Rodgers Greens and Roots expands with a pivot to pigs

The farm has long been known for its standout produce, but in 2022, Ashley Rodgers decided to diversify by raising Meishan pigs

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Ashley Rodgers expanded her farming business in an adorable (and tasty) way
Rutabaga snacks on leftover veggies

Photograph by Bailey Garrot

Gray haze hangs over the fields of Rodgers Greens and Roots on a January morning. Squishing through the mud, farmer Ashley Rodgers apologizes for the seasonal untidiness. “I feel like winter is when the farm looks the worst,” she says. “Just because of all the mud and restarting for the season.” As we walk further into the farm, the air takes on an acrid aroma. It prickles the nose, but it’s also exciting—we’ve finally reached the “maternity ward,” where Rodgers houses her Meishan pigs.

Rodgers purchased her 64-acre farm, located on the Chattahoochee flood plains near Douglasville, in 2015. She soon made waves as one of the few female farmers in the Atlanta area, and became known for her standout produce, sold at the Peachtree Road Farmers Market and to restaurants around town.

In 2022, however, it was time to make a change. She realized that the veggie side of the farming business would take her only so far—diversifying was a necessary next step. “I was just trying to figure out how to keep my business alive,” says Rodgers.

Ashley Rodgers expanded her farming business in an adorable (and tasty) way
Rodgers Greens and Roots Farm is known for superlative produce, like these collard greens.

Photograph by Bailey Garrot

There was also a personal pivot, in the form of a divorce from her wife. Rodgers took out a loan to help cover divorce expenses and needed a side hustle to boost funds. Pigs are less labor-intensive than produce, which requires a lengthier process and much more maintenance. Pigs, on the other hand, get fed and need to be moved, but they’re mostly hands-off. “I’ve always wanted to do animals. That was always on the horizon for me,” says Rodgers. “I was waiting for the business to get to that point where I could bring that in. But then the divorce just pushed me.”

Jet black, with droopy faces and hair that resembles cactus needles (but feels much softer), Meishan pigs are considered one of the oldest domesticated pig breeds, with origins in China. When Rodgers added pigs to her farm, the docile, sweet nature of Meishans appealed to her. “I have never felt like pigs were all that attractive, but when I went to Clover Blossom Farmstead [outside Athens], and saw their animals and met them, I was like, ‘These are so cute.’ I was just drawn to them,” says Rodgers. The Meishan breed is also, well, delicious. “The meat is closer to beef in color and flavor,” says Rodgers. According to the American Meishan Breeders Association, the lighter lard renders at a lower temperature compared with standard grocery store pork, leaving a meat that’s more tender.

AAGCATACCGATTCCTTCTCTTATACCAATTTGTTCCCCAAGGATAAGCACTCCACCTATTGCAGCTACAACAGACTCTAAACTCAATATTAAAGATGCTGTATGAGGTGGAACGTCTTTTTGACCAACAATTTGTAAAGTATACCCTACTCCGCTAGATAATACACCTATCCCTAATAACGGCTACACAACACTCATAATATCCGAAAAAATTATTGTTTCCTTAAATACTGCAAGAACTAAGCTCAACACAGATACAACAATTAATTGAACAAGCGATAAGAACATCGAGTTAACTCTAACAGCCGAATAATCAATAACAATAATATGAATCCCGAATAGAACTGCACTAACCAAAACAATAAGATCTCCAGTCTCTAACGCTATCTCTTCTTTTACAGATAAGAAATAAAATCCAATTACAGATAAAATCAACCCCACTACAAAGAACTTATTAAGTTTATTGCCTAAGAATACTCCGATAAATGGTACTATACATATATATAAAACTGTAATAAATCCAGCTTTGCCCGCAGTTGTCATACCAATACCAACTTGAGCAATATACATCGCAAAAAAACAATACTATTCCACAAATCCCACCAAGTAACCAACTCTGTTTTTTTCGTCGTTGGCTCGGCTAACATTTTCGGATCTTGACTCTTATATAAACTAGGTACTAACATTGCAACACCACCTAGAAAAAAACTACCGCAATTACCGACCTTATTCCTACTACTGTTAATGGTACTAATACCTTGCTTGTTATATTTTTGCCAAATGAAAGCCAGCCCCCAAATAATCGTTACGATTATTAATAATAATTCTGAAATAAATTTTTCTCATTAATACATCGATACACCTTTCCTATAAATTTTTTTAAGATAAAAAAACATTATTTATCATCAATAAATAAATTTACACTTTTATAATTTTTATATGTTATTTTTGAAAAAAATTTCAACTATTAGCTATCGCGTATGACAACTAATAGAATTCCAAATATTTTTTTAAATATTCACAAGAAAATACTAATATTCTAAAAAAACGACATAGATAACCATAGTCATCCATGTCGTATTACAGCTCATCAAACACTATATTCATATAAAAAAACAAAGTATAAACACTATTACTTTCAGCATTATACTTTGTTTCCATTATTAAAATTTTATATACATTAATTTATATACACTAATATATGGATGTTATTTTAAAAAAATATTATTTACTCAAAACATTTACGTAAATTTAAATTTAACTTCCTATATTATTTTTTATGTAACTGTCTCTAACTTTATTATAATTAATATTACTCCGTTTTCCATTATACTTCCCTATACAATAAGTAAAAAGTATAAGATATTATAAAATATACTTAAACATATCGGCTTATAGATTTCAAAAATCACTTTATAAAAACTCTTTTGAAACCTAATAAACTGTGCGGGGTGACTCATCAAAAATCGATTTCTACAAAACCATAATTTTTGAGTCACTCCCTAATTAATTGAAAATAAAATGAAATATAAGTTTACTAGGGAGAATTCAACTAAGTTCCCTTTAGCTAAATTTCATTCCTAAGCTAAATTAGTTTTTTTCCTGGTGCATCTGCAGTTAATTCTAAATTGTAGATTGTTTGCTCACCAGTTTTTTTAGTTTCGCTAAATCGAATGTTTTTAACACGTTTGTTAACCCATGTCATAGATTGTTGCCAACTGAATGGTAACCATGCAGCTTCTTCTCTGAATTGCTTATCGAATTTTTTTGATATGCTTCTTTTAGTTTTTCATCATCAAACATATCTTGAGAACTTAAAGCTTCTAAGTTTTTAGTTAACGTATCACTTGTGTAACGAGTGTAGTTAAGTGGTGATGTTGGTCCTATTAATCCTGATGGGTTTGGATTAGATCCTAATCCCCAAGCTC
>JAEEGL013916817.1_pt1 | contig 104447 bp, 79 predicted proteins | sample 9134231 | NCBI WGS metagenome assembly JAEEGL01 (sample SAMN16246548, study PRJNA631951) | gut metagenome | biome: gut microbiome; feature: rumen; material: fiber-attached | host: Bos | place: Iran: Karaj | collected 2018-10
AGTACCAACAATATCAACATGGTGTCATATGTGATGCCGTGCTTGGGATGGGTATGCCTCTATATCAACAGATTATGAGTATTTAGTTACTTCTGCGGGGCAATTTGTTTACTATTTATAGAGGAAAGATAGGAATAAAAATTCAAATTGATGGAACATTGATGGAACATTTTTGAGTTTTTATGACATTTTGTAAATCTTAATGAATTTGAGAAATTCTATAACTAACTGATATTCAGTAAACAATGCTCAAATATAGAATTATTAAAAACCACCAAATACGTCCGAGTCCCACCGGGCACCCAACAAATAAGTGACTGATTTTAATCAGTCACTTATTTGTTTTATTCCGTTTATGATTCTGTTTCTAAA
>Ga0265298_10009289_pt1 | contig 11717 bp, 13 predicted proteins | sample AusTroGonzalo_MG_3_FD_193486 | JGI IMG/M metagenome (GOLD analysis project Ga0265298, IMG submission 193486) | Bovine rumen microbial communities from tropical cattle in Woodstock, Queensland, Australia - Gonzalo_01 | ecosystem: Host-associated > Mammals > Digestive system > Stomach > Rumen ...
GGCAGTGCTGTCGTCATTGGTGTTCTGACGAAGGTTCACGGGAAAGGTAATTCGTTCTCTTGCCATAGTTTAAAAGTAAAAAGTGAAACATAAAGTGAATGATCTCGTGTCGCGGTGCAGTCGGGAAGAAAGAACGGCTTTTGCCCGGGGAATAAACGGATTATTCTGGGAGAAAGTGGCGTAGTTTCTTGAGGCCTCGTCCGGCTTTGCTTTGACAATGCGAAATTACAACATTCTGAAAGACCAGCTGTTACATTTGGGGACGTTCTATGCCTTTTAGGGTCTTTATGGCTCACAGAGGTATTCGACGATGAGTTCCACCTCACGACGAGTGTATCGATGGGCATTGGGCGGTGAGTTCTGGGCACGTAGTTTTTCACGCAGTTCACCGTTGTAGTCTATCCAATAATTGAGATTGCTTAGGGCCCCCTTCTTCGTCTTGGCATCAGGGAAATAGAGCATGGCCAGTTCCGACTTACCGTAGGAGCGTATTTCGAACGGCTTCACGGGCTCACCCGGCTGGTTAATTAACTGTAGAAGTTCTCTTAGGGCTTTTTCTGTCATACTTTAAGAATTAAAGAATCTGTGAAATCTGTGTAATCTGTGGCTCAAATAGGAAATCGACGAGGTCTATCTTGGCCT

We stop to visit Rutabaga, a sow that’s expected to birth a litter any day now. Like an excited dog, Rutabaga trots over, playfully bounces her 350-pound body off my legs, and nuzzles my hands with her pink nose, demanding ear scratches, which I happily oblige—her large, floppy ears are buttery-soft. “I didn’t intend to keep her [from getting butchered], but she won us over,” says Rodgers. “Through the laboring process, you get to bond with them. I definitely didn’t have a bond with any of them, really, until they got pregnant and had the babies.”

When Rodgers bought her first pigs, from the breeder Wendy Patton at Imperial Meishans in Bartow, her lack of livestock experience gave way to a steep learning curve. There were a couple of “oopsie” litters, for example, when a male wasn’t properly castrated. Now she’s seen her pigs through seven litters and takes a batch monthly to Yoder’s Butcher Block in Montezuma, Georgia, where the pigs are slaughtered and processed into a variety of cuts. Various other parts are sold, too, including the lard, jowls, and feet. She sells the meat under the label Rodgers Pastured Meishans at Peachtree Road Farmers Market, and hopes to expand to local butcher shops. Eventually, she hopes to open a farm store on her property in a restored 1800s home and sell the meat there, too.

Ashley Rodgers expanded her farming business in an adorable (and tasty) way
Ashley Rodgers in the farm’s “maternity ward” with Winston, a Meishan piglet

Photograph by Bailey Garrot

More than a financial boon, the pigs helped Rodgers rediscover a lost feeling of excitement. They snapped the 37-year-old out of a rut and helped her find her way post-divorce.

“You get to raise an animal. Yes, it’s hard because you’re slaughtering some of them, but I can become attached to these moms, and the farrowing process is so beautiful,” says Rodgers. She recently witnessed a sow go into labor, and watched as it moved through the contractions into birthing the first piglet.

“Yeah, veggies are still exciting for me,” she says. “But this is way more thrilling.”

This article appears in our April 2024 issue.

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